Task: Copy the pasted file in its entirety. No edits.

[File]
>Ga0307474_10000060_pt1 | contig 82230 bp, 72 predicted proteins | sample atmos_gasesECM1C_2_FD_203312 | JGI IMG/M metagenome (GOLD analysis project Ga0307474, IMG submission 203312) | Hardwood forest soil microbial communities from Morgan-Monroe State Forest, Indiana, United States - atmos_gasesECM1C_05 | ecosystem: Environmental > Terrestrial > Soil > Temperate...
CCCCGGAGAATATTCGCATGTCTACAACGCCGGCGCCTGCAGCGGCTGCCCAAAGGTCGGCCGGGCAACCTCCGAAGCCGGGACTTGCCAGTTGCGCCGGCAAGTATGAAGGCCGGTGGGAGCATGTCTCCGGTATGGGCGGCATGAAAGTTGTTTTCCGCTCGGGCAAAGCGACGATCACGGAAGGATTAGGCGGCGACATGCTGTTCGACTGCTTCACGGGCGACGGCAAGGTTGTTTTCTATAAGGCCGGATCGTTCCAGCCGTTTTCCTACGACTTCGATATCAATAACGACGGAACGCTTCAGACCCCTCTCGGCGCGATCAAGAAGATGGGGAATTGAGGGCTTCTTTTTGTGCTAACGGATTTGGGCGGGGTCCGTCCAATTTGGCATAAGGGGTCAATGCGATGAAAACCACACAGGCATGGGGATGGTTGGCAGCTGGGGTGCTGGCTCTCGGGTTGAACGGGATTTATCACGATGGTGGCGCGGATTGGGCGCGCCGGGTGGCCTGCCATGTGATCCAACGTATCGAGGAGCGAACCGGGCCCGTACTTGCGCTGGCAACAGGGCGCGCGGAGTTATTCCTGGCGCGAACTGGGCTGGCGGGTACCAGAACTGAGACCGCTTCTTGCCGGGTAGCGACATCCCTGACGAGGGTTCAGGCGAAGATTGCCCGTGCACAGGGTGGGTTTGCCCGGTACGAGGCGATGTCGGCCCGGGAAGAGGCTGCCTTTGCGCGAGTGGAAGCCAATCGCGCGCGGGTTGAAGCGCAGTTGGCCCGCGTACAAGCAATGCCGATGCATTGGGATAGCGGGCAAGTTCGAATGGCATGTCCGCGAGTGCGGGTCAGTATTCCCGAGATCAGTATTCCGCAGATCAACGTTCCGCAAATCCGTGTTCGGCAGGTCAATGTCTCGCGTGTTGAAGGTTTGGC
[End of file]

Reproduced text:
>Ga0307474_10000060_pt1 | contig 82230 bp, 72 predicted proteins | sample atmos_gasesECM1C_2_FD_203312 | JGI IMG/M metagenome (GOLD analysis project Ga0307474, IMG submission 203312) | Hardwood forest soil microbial communities from Morgan-Monroe State Forest, Indiana, United States - atmos_gasesECM1C_05 | ecosystem: Environmental > Terrestrial > Soil > Temperate...
CCCCGGAGAATATTCGCATGTCTACAACGCCGGCGCCTGCAGCGGCTGCCCAAAGGTCGGCCGGGCAACCTCCGAAGCCGGGACTTGCCAGTTGCGCCGGCAAGTATGAAGGCCGGTGGGAGCATGTCTCCGGTATGGGCGGCATGAAAGTTGTTTTCCGCTCGGGCAAAGCGACGATCACGGAAGGATTAGGCGGCGACATGCTGTTCGACTGCTTCACGGGCGACGGCAAGGTTGTTTTCTATAAGGCCGGATCGTTCCAGCCGTTTTCCTACGACTTCGATATCAATAACGACGGAACGCTTCAGACCCCTCTCGGCGCGATCAAGAAGATGGGGAATTGAGGGCTTCTTTTTGTGCTAACGGATTTGGGCGGGGTCCGTCCAATTTGGCATAAGGGGTCAATGCGATGAAAACCACACAGGCATGGGGATGGTTGGCAGCTGGGGTGCTGGCTCTCGGGTTGAACGGGATTTATCACGATGGTGGCGCGGATTGGGCGCGCCGGGTGGCCTGCCATGTGATCCAACGTATCGAGGAGCGAACCGGGCCCGTACTTGCGCTGGCAACAGGGCGCGCGGAGTTATTCCTGGCGCGAACTGGGCTGGCGGGTACCAGAACTGAGACCGCTTCTTGCCGGGTAGCGACATCCCTGACGAGGGTTCAGGCGAAGATTGCCCGTGCACAGGGTGGGTTTGCCCGGTACGAGGCGATGTCGGCCCGGGAAGAGGCTGCCTTTGCGCGAGTGGAAGCCAATCGCGCGCGGGTTGAAGCGCAGTTGGCCCGCGTACAAGCAATGCCGATGCATTGGGATAGCGGGCAAGTTCGAATGGCATGTCCGCGAGTGCGGGTCAGTATTCCCGAGATCAGTATTCCGCAGATCAACGTTCCGCAAATCCGTGTTCGGCAGGTCAATGTCTCGCGTGTTGAAGGTTTGGC